(including Mauritius) that have given better attention to the fundamental factors that are faring relatively better in SSA out of the more the thirty eight countries that have undertaken SAP.

Regards,

Desta Mebratu

P.S. To Wolfgang: Despite our differences, I am interested to read your

disseration, if it is possible.

 

May 09/2000/GLOBALIZATION CONFERENCE: The poor already stretched to the limit

To: "Globalization E-Conference" <globalization@lists.worldbank.org>

From: rmwj@soonernet

My name is Robert Waldrop, I am a member of the Oscar Romero

Catholic Worker House community, which offers assistance to and

solidarity with the poor.

1. The already thin margins of the poor everywhere are being

stretched to the breaking point.

A study of the Development Group for Alternative Policies of 43

countries with IMF structural adjustment programs, 1978-95, found

that unemployment had increased. A second study of 19 countries

found that in 17 of them, the real minimum wage was lower today

than in 1980.

The International Institute for Sustainable Development finds

that common strategies of the poor in meeting the challenges of

globalization have been "to appropriate common property

resources, intensify agriculture on marginal lands, increase

heads of livestock and shorten fallow periods; migrate seasonally

or permanently to cities, towns, agricultural plantations and to

more vulnerable and marginal lands; and have large families in

order to diversify sources of income and labor."

http://iisd.ca/casl/ASALProjectDetails/IISDProjectASAL.htm

2. These strategies generally do not offer long term benefits

for the poor (or for sustainable development). They are evidence

of increasing desperation. Other troubling indicators include:

(1) the increasing number of wars in and among the poor

countries; (2) religious fanaticism and fundamentalism (e.g. the

recent cult murders in Uganda); (3) spontaneous outbreaks of violence against unjust economic structures (such as the seizure of white-owned

farms in Zimbabwe, terrorism against oil company properties in

Nigeria, threats to expropriate corporate properties); (4)

widespread drug abuse, narco-terrorism and delegitimization of

governments (such as Columbia); (5) the millions of displaced

persons and refugees now residing in barrios, shanty-towns, and

other informal settlements on the margins of urban areas; (6) the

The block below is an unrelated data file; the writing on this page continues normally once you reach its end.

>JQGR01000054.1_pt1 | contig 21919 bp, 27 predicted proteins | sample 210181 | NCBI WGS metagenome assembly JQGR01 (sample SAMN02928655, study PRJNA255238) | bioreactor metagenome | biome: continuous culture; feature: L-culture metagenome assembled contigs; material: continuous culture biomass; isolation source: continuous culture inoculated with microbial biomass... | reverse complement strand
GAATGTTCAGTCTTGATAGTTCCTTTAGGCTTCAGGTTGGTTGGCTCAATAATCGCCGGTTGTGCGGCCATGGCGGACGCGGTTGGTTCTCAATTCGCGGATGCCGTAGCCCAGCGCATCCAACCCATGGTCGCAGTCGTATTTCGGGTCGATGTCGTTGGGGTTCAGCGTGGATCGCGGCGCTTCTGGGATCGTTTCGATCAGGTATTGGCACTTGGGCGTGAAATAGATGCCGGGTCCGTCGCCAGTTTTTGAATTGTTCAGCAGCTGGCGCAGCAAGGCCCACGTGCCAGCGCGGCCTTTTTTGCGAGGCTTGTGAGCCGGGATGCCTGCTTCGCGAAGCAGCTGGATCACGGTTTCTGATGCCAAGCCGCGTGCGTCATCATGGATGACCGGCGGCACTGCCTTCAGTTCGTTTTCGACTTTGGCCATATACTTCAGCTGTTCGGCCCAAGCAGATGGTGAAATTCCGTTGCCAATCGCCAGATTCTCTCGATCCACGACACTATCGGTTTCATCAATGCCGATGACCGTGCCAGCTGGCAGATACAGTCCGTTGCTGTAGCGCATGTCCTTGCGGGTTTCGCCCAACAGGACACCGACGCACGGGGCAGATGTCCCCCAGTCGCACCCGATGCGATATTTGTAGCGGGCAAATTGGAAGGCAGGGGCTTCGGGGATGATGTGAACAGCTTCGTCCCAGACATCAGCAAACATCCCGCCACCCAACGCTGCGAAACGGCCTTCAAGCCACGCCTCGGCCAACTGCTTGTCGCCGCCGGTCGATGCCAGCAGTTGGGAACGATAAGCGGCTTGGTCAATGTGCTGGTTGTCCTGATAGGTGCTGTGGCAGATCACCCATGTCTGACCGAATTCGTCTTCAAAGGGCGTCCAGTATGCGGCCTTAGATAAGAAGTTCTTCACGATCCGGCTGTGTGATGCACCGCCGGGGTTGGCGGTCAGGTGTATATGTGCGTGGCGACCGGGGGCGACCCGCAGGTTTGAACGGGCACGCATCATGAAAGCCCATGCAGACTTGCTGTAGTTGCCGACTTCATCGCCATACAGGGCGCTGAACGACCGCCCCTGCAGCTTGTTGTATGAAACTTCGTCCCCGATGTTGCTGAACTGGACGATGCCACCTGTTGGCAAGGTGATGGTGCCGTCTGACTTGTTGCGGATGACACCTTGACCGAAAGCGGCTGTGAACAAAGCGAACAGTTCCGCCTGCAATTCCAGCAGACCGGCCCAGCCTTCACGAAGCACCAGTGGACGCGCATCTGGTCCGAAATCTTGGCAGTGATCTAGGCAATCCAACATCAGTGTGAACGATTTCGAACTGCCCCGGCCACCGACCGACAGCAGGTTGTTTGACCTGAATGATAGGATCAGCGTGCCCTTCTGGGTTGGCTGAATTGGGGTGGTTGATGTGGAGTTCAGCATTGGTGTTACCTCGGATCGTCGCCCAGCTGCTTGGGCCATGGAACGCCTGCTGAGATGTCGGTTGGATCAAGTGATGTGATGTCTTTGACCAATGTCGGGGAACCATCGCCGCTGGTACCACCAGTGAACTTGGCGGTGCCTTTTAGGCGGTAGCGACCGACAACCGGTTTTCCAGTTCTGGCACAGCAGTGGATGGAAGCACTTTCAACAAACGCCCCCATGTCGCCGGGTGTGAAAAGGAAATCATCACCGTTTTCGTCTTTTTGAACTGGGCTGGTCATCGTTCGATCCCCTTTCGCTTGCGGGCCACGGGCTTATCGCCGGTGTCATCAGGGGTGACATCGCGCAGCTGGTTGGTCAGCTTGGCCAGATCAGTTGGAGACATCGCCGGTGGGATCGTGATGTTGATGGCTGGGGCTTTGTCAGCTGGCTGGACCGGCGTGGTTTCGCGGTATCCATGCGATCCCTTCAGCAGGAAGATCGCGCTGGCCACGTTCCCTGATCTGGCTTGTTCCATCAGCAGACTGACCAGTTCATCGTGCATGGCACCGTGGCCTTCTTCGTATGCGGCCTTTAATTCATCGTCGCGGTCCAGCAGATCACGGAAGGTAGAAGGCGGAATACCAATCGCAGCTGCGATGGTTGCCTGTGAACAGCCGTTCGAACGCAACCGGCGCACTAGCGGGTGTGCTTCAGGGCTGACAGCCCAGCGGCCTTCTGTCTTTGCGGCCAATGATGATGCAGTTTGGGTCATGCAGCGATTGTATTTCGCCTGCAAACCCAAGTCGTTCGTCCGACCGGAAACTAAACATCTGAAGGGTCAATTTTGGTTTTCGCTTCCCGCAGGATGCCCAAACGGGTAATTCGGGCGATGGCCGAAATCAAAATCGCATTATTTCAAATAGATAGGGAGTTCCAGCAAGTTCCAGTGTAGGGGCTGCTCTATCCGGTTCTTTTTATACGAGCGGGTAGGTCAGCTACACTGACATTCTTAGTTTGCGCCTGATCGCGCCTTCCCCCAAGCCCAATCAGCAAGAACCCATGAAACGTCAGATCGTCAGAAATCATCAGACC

growth of outright slavery (in the Sudan, and in the global sex

trade), and increasing problems with de facto slavery via bonded

labor.

When I think of the effects of globalization on the poor in this

new millennium, I am reminded of the connection often made in

European history between the vicious Treaty of Versaille (which

had the effect of impoverishing Germany) and the rise of Nazism.

Making the poor of this world even more miserable and desperate

is not a safe road to peace and prosperity.

3. The "West" is offering only marginal relief for debts, and

what relief has been offered is slow and loaded with so many

conditions that its contributions to bettering the situation is

debatable. The maximum debt relief amounts represent only about

$33 per person with an income of less than $2/day. A spokesman

at the Vatican announced on April 30th that the progress so far

is disappointing: "The initial plan called for a reduction of

$100 billion dollars, but in fact only $11 billion has been

forgiven. 24 countries were supposed to benefit but up to now,

only 5 have benefited from a reduction. If all goes well, there

will be 19 by the end of 2000. Moreover, the debt reduction,

which was supposed be 80%, in fact is only 35-40%. . . The U.S.

Congress has blocked the funds, and the European Union is not

prepared to pay until it first sees the US commitment. "

Statement of Msgr. Diarmuid Martin, Pontifical Council for

Justice and Peace, reported in Zenit News of April 30, 2000.

http://www.zenit.org .

4. Structural adjustment policies have required poor countries

to enact legislation favoring foreign investment, which has often

included lowering the statutory minimum wage, privatizing

industries, repealing workplace regulation laws, and favoring

production for export over production for local needs. Thus, farm

land which could be creating wealth for local distribution and to

build local capacities by growing food for local consumption

raises cash crops for the international market. The wealth thus

created finds its way back to the international economic system

via loan payments and transnational corporations.

http://www.cepr.net/IMF/IMFandsweat.html It's not an exaggeration

to say that there are people in poor countries who go hungry so

that their food can be exported. Just last year, the